Direct Painting Route
by Michael Chesley Johnson
You’ve decided to take up oil painting. You’ve done your research and assembled a starter set of paints, mediums, brushes and so forth, but there’s a problem. Just how, you wonder, do you go about creating a work in oil?
The good news is that all oil-painting methods can be divided into two categories: direct and indirect. This free demo will focus on the Direct Route painting method.
Of the two oil-painting approaches, newcomers are generally more familiar with the direct method, a process particularly suited to painters who like loose, impressionistic brushstrokes and a painterly look.
Although there are many ways to paint directly, the process usually involves an initial sketch on the painting surface followed by an underpainting or block-in. The artist then moves on to the overpainting, at which stage he or she refines and completes the work. The entire process can be done wet into wet and alla prima (all at once) or over several sessions. Let’s examine the direct method more closely:
Sketch You can create your initial sketch with pencil or charcoal or with a brush and thin, fluid paint. Usually, this sketch simply outlines the major shapes.
Underpainting If you create the sketch with paint, you can proceed to the underpainting while the sketch is still wet. The underpainting, made with either thinned paint or paint scrubbed on thinly, fills in each of the major shapes with an average value and color. You can apply the paint either transparently or opaquely; most painters paint shadow areas transparently and light areas opaquely. The goal is to cover the white of the canvas and to lay a foundation upon which the overpainting can build.
Overpainting Again, you can move on to the overpainting while the underpainting is still wet. Beginners often have difficulty laying down strokes on wet paint without stirring up earlier layers and creating “mud.” To avoid this, use thicker paint and hold the brush more like a knife—almost as if you were frosting a cake. You can also use a painting knife. The goals of the overpainting are to adjust the colors and values laid down earlier, to refine the treatment of edges and to strengthen the center of interest.
Retouch Varnish If you work over several sessions, you’ll find that some colors become matte and dull as they start to dry. Retouch varnish will make these colors look saturated and glossy again so that you can correctly match the fresh paint to the old. If I return to a painting the day after my last session, I skip the retouch varnish or use it only if I detect that some parts of the painting are starting to look dull in color.
Direct Advantages I like direct painting because it goes fast; I can complete a small piece in a couple of hours. You do need to plan when painting directly, but changing things along the way is relatively easy: if the painting is still wet, unwanted passages can be scraped out; if the painting is dry, passages can be sanded down, and then fresh paint can be applied to bring the piece up to snuff. (Continue reading below for a demonstration of direct painting.)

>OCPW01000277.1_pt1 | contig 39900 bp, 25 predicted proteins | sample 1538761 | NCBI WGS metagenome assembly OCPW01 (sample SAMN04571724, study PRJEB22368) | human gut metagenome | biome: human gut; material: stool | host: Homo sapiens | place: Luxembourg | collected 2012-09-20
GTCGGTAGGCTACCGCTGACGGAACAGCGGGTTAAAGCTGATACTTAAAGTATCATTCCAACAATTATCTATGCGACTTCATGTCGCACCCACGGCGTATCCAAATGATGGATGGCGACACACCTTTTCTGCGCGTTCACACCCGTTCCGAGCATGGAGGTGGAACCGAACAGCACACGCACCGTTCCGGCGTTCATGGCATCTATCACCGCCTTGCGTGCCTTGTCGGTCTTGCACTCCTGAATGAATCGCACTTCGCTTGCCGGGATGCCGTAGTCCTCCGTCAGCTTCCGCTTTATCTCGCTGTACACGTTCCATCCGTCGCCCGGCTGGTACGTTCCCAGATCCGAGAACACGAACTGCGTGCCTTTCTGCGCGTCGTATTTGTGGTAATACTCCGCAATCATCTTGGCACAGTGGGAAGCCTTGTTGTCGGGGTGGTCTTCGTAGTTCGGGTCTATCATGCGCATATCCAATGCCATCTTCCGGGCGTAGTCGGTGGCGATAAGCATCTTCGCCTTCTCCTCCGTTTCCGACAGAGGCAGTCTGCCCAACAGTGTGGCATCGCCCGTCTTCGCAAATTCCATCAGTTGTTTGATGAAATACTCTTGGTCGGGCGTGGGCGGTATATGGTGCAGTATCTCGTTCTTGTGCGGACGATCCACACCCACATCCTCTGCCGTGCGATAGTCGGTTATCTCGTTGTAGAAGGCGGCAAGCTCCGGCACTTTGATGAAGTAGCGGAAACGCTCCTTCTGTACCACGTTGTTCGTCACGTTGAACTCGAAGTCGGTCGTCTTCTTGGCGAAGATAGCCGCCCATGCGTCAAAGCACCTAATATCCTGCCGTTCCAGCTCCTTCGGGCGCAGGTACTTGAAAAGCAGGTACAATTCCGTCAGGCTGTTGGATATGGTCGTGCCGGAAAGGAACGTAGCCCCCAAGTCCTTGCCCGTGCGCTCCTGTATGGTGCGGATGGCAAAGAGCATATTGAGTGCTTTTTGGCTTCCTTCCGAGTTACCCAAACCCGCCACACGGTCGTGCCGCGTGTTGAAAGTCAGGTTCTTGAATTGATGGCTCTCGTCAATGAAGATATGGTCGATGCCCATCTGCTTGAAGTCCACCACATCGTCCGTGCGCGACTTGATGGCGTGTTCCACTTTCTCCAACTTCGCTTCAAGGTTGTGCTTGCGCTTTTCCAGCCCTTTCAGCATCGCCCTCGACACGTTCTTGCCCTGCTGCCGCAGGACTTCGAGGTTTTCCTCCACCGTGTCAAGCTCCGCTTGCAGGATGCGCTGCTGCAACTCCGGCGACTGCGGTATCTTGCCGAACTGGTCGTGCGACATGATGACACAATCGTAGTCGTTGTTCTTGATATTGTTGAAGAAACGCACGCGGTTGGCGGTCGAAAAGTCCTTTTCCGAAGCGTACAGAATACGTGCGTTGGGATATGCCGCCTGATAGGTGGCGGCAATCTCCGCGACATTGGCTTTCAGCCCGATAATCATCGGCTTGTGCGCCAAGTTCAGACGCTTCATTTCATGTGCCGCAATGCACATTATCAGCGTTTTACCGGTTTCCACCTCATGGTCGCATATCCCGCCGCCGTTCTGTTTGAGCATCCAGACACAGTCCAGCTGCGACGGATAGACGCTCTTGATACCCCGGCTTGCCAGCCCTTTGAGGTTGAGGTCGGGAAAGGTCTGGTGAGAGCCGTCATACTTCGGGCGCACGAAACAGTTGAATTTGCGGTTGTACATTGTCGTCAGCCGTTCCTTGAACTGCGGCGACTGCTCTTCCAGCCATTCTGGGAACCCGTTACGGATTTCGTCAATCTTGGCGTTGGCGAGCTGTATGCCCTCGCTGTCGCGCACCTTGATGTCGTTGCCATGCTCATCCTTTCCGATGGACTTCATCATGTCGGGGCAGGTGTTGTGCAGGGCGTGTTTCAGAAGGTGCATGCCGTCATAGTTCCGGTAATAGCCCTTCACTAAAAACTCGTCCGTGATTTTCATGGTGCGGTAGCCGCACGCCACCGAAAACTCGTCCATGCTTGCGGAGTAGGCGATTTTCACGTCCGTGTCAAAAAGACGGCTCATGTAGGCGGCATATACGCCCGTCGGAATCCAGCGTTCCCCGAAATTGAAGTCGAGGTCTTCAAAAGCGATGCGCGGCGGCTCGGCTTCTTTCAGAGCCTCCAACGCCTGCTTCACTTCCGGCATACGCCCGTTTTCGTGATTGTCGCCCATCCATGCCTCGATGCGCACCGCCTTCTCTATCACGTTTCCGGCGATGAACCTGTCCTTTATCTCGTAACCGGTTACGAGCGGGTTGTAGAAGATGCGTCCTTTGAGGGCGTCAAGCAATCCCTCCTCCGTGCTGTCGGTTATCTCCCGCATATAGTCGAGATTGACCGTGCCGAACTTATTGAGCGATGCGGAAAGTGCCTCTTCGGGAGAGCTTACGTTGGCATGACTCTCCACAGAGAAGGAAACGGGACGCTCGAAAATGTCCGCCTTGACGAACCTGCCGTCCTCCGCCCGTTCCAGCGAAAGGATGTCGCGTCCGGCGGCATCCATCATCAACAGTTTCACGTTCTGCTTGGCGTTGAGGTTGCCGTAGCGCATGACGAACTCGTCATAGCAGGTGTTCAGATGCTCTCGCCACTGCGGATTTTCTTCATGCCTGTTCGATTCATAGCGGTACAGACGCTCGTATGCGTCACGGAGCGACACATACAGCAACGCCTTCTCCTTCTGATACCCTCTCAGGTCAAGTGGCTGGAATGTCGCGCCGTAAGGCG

1. Using a 6B pencil, I lightly sketch the outlines of my major shapes on a 6×12-inch sheet of hardboard. I had previously sized this surface with Gamblin PVA sizing and then applied two coats of Golden acrylic gesso. I can easily erase my pencil marks from this surface but, because I’m going for a “painterly” look, I keep things loose. If I’m painting on a larger surface, such as 12×16 inches, I’ll usually tone the surface with a wash of oil color, which is an efficient way of covering the white of the board.
2. Using a No. 6 natural bristle flat, I begin blocking in each of my major shapes. I start with the dark shapes and work up to the light shapes, sticking with cool colors. Each color mixture is my best guess at the average value and color for the area I’m painting, and I apply the paint thinly. Although I want the paint thin, I minimize my use of thinner, trying to keep the paint workable but not drippy.
3. Here you see the block-in after I’ve filled in all the darker cool shapes.
4. I continue the block-in, moving to the lighter cool shapes.
5. Now I paint the warmer shapes, starting with the lightest ones. Normally, I create a block-in by going methodically from dark to light, regardless of color temperature, but for this painting the relationship of cool and warm colors is critical; I want to get the exact value and warmth of my lightest spot right. Other light areas will be keyed to this one.
6. I continue with the light shapes, adding smaller ones to indicate waves.
7. Here you see the finished painting, Coastal Light (oil, 6×12). Because I painted directly, I was able to finish this piece in about two hours.
Michael Chesley Johnson is a contributing editor to The Artist’s Magazine and author of Backpacker Painting: Outdoors with Oil & Pastel. He has two instructional videos available at artistsnetwork.tv. Visit his website at www.michaelchesleyjohnson.com.
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